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After 11-month layoff, Phillips practices with Giants

Giants safety Kenny Phillips wears a knee brace

Giants safety Kenny Phillips wears a knee brace during training camp in Albany, N.Y. (Aug. 9, 2010) Photo Credit: AP

ALBANY - It was a moment that had been anticipated for the last 11 or so months, yet it was hardly noticed. In fact, it seemed as if Kenny Phillips' stealthy slip back onto the football field was rather mundane. After all of those months of rehab, weeks of questions and the last few days of speculation, you'd think there would have been at least a few trumpets blaring his return.

But no. Instead, on the first snap of 11-on-11 drills with the second unit Monday, Phillips trotted out there, came down to the line of scrimmage, where he blended in with the other blue jerseys, and was in the mob of movement as the offense tried to run the ball. The next play, he was up top, playing centerfield, when the offense ran the ball again. Then he trotted off.

Phillips, 23, joked last week that he would be happy just to be on the field with his teammates for one snap. Well, he got 12. He played the first two reps in each of six series with the second group - he was supposed to play in only five of the six but he managed to sneak on for the last one - and although he didn't see much action, just being on the field was a big moment for him.

Phillips was removed from the PUP list and was allowed to practice for the first time since last September, when he had microfracture surgery to help alleviate a patellofemoral arthritic condition in his left knee. The player they call "Superman" was very limited in what he was allowed to do, and the Giants will be keeping a very close eye on his progress and how his knee reacts to his first practice.

"I tell them I feel like Clark Kent right now," he said. "I'm working on putting that cape back on."

There were times when Phillips took off the glasses and looked like his old playmaking self. The one time he was tested came on his second group of reps, when he covered tight end Scott Chandler on a pass route. Phillips lunged in front of Chandler to knock away the ball and wound up falling and rolling over on his back before popping back up and quickly clapping his hands.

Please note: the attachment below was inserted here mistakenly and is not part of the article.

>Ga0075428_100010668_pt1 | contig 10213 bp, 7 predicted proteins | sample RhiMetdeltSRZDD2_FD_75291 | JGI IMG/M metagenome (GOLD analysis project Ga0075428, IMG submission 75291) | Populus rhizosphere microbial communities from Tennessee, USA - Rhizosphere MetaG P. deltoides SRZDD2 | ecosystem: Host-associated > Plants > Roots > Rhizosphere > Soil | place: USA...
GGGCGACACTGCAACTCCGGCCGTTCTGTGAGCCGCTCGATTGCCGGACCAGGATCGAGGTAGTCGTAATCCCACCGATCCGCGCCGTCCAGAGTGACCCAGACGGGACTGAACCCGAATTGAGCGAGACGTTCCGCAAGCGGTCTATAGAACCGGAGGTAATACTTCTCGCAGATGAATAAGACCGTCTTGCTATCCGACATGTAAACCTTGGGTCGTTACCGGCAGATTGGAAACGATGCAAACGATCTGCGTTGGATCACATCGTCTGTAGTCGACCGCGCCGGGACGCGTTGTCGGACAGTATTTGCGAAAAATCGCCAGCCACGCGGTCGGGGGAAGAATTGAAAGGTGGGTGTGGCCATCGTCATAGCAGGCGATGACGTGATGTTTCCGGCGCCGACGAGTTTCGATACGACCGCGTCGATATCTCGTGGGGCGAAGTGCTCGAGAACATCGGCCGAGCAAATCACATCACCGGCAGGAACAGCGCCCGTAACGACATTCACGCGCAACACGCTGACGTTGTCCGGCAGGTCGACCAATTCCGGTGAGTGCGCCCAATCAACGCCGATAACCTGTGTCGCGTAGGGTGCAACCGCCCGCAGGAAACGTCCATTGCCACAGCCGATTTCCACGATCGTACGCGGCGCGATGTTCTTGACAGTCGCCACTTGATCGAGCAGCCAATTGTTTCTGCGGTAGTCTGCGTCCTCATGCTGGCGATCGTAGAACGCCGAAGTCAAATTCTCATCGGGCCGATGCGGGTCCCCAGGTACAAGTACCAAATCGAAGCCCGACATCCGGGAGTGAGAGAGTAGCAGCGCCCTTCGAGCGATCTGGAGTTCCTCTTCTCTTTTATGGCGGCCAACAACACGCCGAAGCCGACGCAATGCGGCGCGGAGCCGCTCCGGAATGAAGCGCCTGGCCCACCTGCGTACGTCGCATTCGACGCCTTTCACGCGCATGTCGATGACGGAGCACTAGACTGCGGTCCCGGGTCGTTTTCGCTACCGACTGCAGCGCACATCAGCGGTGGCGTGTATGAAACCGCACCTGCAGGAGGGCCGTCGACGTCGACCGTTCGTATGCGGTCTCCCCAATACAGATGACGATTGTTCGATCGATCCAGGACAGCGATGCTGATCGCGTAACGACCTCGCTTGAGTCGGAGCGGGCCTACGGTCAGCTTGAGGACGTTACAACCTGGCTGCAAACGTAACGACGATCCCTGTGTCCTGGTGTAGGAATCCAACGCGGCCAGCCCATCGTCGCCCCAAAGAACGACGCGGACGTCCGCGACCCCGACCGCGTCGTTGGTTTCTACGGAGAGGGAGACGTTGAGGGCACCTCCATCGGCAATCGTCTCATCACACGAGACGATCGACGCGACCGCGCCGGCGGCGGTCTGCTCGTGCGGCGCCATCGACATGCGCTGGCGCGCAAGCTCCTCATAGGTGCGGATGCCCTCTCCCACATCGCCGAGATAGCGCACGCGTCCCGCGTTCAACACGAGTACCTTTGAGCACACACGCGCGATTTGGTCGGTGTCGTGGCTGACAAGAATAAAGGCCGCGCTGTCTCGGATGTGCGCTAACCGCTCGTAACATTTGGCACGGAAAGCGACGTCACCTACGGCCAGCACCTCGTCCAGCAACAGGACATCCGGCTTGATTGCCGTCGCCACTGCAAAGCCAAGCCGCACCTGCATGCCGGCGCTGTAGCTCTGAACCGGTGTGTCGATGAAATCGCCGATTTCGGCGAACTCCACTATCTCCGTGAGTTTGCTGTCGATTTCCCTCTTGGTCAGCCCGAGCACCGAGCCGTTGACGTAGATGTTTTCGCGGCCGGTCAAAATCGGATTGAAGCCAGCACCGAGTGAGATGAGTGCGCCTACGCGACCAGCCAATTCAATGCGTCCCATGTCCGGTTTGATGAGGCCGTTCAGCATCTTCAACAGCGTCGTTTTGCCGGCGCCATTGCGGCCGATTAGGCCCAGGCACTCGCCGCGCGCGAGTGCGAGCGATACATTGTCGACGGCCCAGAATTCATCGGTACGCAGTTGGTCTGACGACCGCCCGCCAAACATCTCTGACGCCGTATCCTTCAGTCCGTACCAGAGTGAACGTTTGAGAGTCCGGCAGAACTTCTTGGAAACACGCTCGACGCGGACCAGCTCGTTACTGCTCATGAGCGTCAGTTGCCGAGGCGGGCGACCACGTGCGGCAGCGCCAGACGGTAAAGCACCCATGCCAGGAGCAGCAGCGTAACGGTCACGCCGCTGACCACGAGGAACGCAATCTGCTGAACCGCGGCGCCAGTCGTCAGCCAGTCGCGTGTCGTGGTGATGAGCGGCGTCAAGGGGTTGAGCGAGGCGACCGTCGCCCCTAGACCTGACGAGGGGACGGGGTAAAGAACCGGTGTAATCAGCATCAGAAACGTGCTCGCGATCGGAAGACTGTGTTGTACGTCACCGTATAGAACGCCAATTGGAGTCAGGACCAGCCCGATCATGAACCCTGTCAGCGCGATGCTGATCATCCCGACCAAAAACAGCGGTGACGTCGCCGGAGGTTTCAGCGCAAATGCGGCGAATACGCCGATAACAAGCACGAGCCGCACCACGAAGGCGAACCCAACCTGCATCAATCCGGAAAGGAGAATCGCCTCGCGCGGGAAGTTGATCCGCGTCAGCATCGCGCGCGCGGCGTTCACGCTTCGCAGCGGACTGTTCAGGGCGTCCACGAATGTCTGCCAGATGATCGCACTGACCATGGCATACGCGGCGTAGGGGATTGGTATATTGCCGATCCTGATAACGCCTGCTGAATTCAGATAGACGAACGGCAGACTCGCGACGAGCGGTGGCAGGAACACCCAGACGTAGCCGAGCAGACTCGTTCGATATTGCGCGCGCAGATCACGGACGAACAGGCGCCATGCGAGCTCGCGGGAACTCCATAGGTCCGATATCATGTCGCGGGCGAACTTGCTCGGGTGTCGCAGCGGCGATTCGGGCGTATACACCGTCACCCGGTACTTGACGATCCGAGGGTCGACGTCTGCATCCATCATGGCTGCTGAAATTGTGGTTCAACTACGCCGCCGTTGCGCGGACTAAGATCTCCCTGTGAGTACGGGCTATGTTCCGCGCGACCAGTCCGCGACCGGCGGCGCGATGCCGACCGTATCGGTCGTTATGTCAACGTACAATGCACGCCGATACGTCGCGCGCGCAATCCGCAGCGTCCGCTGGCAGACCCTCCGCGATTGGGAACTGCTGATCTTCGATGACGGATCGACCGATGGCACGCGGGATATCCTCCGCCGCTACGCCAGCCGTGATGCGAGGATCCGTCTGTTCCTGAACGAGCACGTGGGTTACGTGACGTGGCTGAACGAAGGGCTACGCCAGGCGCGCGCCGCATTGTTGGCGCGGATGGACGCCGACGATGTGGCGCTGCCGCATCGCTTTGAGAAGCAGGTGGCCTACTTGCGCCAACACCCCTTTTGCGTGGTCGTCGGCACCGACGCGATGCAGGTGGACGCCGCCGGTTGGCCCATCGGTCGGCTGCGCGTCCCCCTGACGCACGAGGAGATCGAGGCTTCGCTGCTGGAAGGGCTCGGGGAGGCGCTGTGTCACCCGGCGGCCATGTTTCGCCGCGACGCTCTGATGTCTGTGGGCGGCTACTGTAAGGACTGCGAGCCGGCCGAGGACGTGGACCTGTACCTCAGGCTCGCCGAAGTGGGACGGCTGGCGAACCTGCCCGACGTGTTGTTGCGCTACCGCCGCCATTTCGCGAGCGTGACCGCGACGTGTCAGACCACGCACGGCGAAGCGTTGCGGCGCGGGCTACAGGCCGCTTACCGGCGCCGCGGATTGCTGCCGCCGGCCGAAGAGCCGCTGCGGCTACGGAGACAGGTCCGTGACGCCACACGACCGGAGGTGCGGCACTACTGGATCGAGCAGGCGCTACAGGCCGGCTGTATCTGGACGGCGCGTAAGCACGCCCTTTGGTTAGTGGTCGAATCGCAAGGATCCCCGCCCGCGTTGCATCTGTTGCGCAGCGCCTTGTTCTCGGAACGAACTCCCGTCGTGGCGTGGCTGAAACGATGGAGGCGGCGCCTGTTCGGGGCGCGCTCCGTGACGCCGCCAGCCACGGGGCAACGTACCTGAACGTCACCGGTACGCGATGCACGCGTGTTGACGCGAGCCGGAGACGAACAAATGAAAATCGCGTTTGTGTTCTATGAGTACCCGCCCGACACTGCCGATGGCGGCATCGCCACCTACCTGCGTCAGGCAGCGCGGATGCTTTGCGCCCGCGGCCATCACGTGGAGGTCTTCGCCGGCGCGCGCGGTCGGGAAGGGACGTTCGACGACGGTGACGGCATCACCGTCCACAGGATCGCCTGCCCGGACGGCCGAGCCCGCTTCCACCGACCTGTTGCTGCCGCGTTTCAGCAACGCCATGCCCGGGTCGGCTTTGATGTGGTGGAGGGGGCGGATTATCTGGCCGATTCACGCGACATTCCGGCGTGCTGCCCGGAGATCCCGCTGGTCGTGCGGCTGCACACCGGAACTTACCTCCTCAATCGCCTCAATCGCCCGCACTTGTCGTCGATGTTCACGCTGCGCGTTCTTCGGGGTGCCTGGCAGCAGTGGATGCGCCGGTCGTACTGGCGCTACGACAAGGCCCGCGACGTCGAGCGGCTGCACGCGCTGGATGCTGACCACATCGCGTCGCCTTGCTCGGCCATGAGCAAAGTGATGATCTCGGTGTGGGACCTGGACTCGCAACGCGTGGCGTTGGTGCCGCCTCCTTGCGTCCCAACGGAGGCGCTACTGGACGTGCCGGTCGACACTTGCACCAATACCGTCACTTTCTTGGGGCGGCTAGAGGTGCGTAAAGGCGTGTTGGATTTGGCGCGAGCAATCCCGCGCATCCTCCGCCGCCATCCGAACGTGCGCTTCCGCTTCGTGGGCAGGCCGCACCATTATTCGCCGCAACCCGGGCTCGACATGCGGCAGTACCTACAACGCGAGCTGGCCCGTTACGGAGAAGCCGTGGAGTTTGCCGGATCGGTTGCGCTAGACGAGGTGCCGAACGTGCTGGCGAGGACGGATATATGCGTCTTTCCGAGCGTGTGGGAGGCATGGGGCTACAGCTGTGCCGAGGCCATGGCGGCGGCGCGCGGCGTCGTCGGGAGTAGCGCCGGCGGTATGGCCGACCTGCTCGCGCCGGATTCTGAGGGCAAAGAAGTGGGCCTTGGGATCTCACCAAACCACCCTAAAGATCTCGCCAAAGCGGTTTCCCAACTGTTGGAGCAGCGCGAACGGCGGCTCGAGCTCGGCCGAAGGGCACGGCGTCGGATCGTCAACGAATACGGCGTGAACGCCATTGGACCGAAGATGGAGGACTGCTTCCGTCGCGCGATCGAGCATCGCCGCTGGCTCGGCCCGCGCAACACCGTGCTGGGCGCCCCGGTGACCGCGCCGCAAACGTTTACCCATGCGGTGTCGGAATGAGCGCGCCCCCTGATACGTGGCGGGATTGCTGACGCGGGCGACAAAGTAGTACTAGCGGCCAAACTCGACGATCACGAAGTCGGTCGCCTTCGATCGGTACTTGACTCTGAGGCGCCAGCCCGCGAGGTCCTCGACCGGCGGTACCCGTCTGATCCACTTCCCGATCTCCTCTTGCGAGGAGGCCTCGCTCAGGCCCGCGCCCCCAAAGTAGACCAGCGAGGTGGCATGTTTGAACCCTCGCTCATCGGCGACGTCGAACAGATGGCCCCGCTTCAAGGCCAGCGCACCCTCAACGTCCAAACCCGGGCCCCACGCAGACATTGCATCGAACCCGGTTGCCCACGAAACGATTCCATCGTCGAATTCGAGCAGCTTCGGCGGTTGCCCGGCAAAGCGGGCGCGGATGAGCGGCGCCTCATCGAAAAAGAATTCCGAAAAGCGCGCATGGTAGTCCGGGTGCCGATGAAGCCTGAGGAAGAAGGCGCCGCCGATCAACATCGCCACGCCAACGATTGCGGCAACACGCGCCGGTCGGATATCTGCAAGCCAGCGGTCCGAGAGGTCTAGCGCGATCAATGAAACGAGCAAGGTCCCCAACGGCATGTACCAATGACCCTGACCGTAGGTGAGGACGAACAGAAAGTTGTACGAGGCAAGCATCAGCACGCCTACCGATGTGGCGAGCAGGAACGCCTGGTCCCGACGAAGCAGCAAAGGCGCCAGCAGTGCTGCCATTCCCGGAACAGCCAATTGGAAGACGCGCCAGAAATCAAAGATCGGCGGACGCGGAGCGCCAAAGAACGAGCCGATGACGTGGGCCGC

Was he applauding that his knee was OK? No, he said. He was disappointed that all he could do was knock down the ball.

"I was really trying to get it," he said. "I read his hips, saw who was missing out, and I went for it. Came real close. Maybe next time I'll get it."

Phillips said he never even thought about his knee while on the field. Not when he was tumbling after the pass to Chandler and not when he slipped twice in the secondary (he laughingly blamed it on his cleats, although those unforced stumbles are sure to bring a few chuckles in the video room). Although Phillips' return to the lineup mostly will be based on his physical progress, safeties coach Dave Merritt was most impressed by the way he was able to play mentally after such a long layoff.

"For him to go in there right away, to line up properly, to get the calls, to run the defense the way he ran it, it was pretty impressive," Merritt said.

Phillips also seems to have retained his physical skills.

"I would have loved to have seen a long ball," Merritt said of the offense's running the ball on 10 of Phillips' 12 snaps. "That's when you're really going to be able to tell, OK, can he get back there to make the play? Right now, honestly, I truly believe he's going to be able to do it. From what I saw in individual [drills], and then to carry that over to the team, I think the kid is going to pick right up."

If he does, that's when the trumpets can start heralding.

New York Sports